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Home Articles Eco Living - by Li Formulating Eco Living: Strawberry Leaf Infusion
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Li Wong's Eco Living Articles
Written by Li Wong of Earth Alkemie   

   During the summer I tend to craft a lot of food and fresh herb based products, more than any other season.  I recently went strawberry picking with my family so I decided to share my recipe for strawberry leaf infusion.  This is an excellent recipe that uses part of a plant that is usually thrown away.  Strawberry leaf infusion has many uses in cosmetics and food.



8-10 organic strawberry caps

1 cup of distilled or spring water

Remove the caps (leaves) from the strawberries.  Let them air dry for one or two days, until the caps are dried. Boil the water.  You may want to crumble the leaves, or you can leave them whole.  Add the leaves to the boiling water.  Turn off the heat and cover the pot with a lid.  Let the leaves steep for at least 20 minutes to an hour.  Strain.  Pour into a clean, sanitized bottle.  Store it in the fridge.


Shelf life of the infusion (without a preservative) is only a few days, refrigerated.  To extend the shelf life of preservative free infusions, you can freeze them in ice cube trays.  If you add a preservative (for cosmetic use), I suggest using it up within a few weeks, for best results.  If making the infusion to drink, I would make it fresh each time, or store the unpreserved infusion in the fridge, and drink it up within a few days.

I like using mister bottles if using the infusion for toners.  I prefer using a squeeze bottle if I am using it for a hair rinse.  But you can use a regular bottle too, if you prefer.

Strawberry leaves are astringent.  They contain tannins and antioxidants, including ascorbic acid (vitamin C) and flavonoids.  It has many trace nutrients too. 

The infusion is good for oily skin, including skin that is oily because it is dehydrated.  But I have used this infusion when my skin and hair are on the dry side too.  The infusion is hydrating.

If you are allergic to strawberries, do not use the leaf infusion.


To use as a facial toner:

Use after cleansing and before moisturizing.  You can also use strawberry leaf infusion as a hydrating mist throughout the day.


To use as a hair rinse:

After shampooing the hair, apply to the hair and scalp and let it sit for at least a few minutes.  Some people like to rinse their hair with water after using an infusion and some people don’t.  Personally I rinse it out.


Other cosmetic uses:

You can use strawberry leaf infusion as the water phase in masks, lotions, or creams.  If using it in masks, lotions, creams, and other skin care products, make sure you add a preservative (there are many natural, more natural, and eco cert preservatives available).  If you want a preservative free product, refrigerate your product and use up the mask within a few days, and the lotion or cream within a week or two.  Be sure to use a clean spatula when handling fresh natural products.  You may also want to package lotions and thin creams in airless containers.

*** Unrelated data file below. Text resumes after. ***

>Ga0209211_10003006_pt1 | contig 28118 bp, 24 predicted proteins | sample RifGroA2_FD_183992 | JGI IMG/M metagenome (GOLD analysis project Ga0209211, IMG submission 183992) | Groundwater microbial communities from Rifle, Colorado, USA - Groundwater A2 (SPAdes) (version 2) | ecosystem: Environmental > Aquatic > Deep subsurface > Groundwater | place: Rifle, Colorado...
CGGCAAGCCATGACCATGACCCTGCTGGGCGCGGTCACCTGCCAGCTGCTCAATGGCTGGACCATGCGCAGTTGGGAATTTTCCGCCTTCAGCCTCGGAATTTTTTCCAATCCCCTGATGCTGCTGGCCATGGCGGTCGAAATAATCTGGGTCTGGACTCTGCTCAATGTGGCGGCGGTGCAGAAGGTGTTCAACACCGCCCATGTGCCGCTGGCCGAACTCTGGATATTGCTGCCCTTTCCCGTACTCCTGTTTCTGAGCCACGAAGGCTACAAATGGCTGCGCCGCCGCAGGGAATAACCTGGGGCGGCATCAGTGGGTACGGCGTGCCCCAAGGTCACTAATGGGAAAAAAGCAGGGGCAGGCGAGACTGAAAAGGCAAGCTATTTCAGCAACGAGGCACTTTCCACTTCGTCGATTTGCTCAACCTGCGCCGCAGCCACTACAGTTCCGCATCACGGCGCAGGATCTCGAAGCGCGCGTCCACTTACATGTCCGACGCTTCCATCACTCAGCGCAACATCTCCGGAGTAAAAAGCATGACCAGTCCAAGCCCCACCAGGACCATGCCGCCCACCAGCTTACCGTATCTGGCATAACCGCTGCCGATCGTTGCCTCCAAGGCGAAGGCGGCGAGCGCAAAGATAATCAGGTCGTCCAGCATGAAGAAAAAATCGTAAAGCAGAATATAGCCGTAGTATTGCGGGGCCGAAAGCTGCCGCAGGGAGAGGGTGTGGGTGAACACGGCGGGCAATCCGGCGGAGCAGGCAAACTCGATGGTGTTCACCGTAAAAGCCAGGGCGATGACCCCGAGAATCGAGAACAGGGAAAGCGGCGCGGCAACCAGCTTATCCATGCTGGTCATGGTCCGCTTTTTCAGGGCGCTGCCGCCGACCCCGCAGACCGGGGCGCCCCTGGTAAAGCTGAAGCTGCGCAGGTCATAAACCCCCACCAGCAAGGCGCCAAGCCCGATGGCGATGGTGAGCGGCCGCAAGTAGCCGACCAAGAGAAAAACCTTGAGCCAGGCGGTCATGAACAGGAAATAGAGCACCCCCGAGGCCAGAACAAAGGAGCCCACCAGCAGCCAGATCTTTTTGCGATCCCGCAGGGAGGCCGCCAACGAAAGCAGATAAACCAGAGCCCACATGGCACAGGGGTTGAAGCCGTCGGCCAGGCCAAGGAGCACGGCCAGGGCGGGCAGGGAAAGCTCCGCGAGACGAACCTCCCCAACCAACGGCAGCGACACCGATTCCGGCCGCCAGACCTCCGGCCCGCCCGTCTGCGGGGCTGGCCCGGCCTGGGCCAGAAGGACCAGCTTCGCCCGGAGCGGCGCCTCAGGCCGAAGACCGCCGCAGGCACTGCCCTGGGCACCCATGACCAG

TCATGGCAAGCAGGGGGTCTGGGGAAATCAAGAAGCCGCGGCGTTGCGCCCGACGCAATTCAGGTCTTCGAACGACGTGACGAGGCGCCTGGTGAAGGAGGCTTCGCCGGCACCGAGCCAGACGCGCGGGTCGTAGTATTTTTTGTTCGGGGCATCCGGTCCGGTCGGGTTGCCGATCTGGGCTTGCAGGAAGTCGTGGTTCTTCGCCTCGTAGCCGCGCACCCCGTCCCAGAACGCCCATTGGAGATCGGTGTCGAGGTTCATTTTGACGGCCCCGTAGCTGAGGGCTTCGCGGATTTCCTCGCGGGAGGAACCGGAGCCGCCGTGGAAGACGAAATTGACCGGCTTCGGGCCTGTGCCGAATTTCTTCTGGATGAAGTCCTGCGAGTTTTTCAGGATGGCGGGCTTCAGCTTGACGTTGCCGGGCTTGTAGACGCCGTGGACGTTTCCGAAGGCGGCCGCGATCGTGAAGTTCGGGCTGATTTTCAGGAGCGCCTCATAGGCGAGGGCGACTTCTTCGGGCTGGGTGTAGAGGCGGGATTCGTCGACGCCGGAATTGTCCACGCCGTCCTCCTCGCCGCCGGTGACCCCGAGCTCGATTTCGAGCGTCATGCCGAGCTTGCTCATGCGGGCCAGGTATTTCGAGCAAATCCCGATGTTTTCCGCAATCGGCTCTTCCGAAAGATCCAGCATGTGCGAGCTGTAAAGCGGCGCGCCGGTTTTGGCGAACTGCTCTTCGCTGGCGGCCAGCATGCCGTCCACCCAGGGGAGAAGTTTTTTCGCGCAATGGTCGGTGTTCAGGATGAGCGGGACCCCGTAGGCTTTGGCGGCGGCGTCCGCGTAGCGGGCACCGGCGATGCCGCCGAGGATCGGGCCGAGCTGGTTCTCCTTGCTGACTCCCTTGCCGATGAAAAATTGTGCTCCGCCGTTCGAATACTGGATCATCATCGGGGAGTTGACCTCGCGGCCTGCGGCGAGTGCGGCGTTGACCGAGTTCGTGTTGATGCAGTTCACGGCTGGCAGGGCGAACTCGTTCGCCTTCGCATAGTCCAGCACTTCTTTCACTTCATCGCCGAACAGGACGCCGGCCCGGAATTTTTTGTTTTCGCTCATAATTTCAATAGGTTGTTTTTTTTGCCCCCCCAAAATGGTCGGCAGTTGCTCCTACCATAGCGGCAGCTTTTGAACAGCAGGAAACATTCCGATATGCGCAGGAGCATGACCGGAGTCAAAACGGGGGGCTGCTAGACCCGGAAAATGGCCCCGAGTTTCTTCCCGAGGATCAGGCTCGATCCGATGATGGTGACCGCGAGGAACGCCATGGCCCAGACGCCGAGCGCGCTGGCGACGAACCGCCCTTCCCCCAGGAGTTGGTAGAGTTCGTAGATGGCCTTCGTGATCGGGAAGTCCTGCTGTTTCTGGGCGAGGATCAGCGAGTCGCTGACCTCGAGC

You can use strawberry leaves as a facial steam.  Add the leaves to boiling water, use a towel to make a ‘tent’, and steam your face for 5-10 minutes. Do not steam your face if you have very sensitive skin or thread veins.

Strawberry leaf infusion is a good additive to bath water.  Let it cool somewhat before adding it to the bath, so you don’t accidentally burn yourself.  It is supposed to be good for achy muscles.


Drink uses:

Many people drink strawberry leaf infusion (an infusion is a kind of strong tea).  It is delicious hot or cold.  It is said to be good for digestion.  Some people only like to steep the leaves for a few minutes, but I prefer steeping them for longer.


Eco Notes:

I highly recommend using certified organic strawberries or buying locally from a farm that grows their produce in a more sustainable, eco-friendly, or organic manner.  Or pick your own at local farms, if possible!

After making the infusion, instead of throwing the spent leaves away, you can compost the leaves or place them outside to decompose.  Some people use the strawberry leaves in scrubs too (if you add the spent leaves to scrubs and products, I would only make enough scrub for a single use or add a preservative).


Here is my link to my sweet strawberry scrub recipe, using the ripe berries.  My eco living article also includes information on summer skin care and sun protection.






My eco living article on facial steams:





About The Author:

Li Wong is the owner of Earth Alkemie, an all natural, vegetarian skin care and mineral makeup company.  She has a B.A. in Environmental Studies (Biology) and a M.S. in Environmental Science and Policy.  Li has been crafting natural cosmetics and studying aromatherapy and herbalism since 2001.  Environmental interests include conservation, botany, ethnobotany (uses of plants by indigenous peoples), mammals, organic standards in cosmetics, urban wildlife issues, environmental education and awareness, and public perception.   She is the all natural beauty website’s Eco Living and DIY Natural Beauty Formulating Expert, and the anb’s mall Eco Living writer. http://www.anbportal.com/meet_the_all_natural_beauty_experts.htm

For more information on environmental issues, Eco Living, natural cosmetics, aromatherapy, and herbalism check out: Solarkat’s Eco Blog: http://solarkateco.blogspot.com/

For information on Earth Alkemie's products (skin care, hair care, DIY raw ingredients, and containers), properties of natural ingredients, the benefits of natural cosmetics, and green business practices, please visit Earth Alkemie’s bloghttp://www.earthalkemie.com/blog

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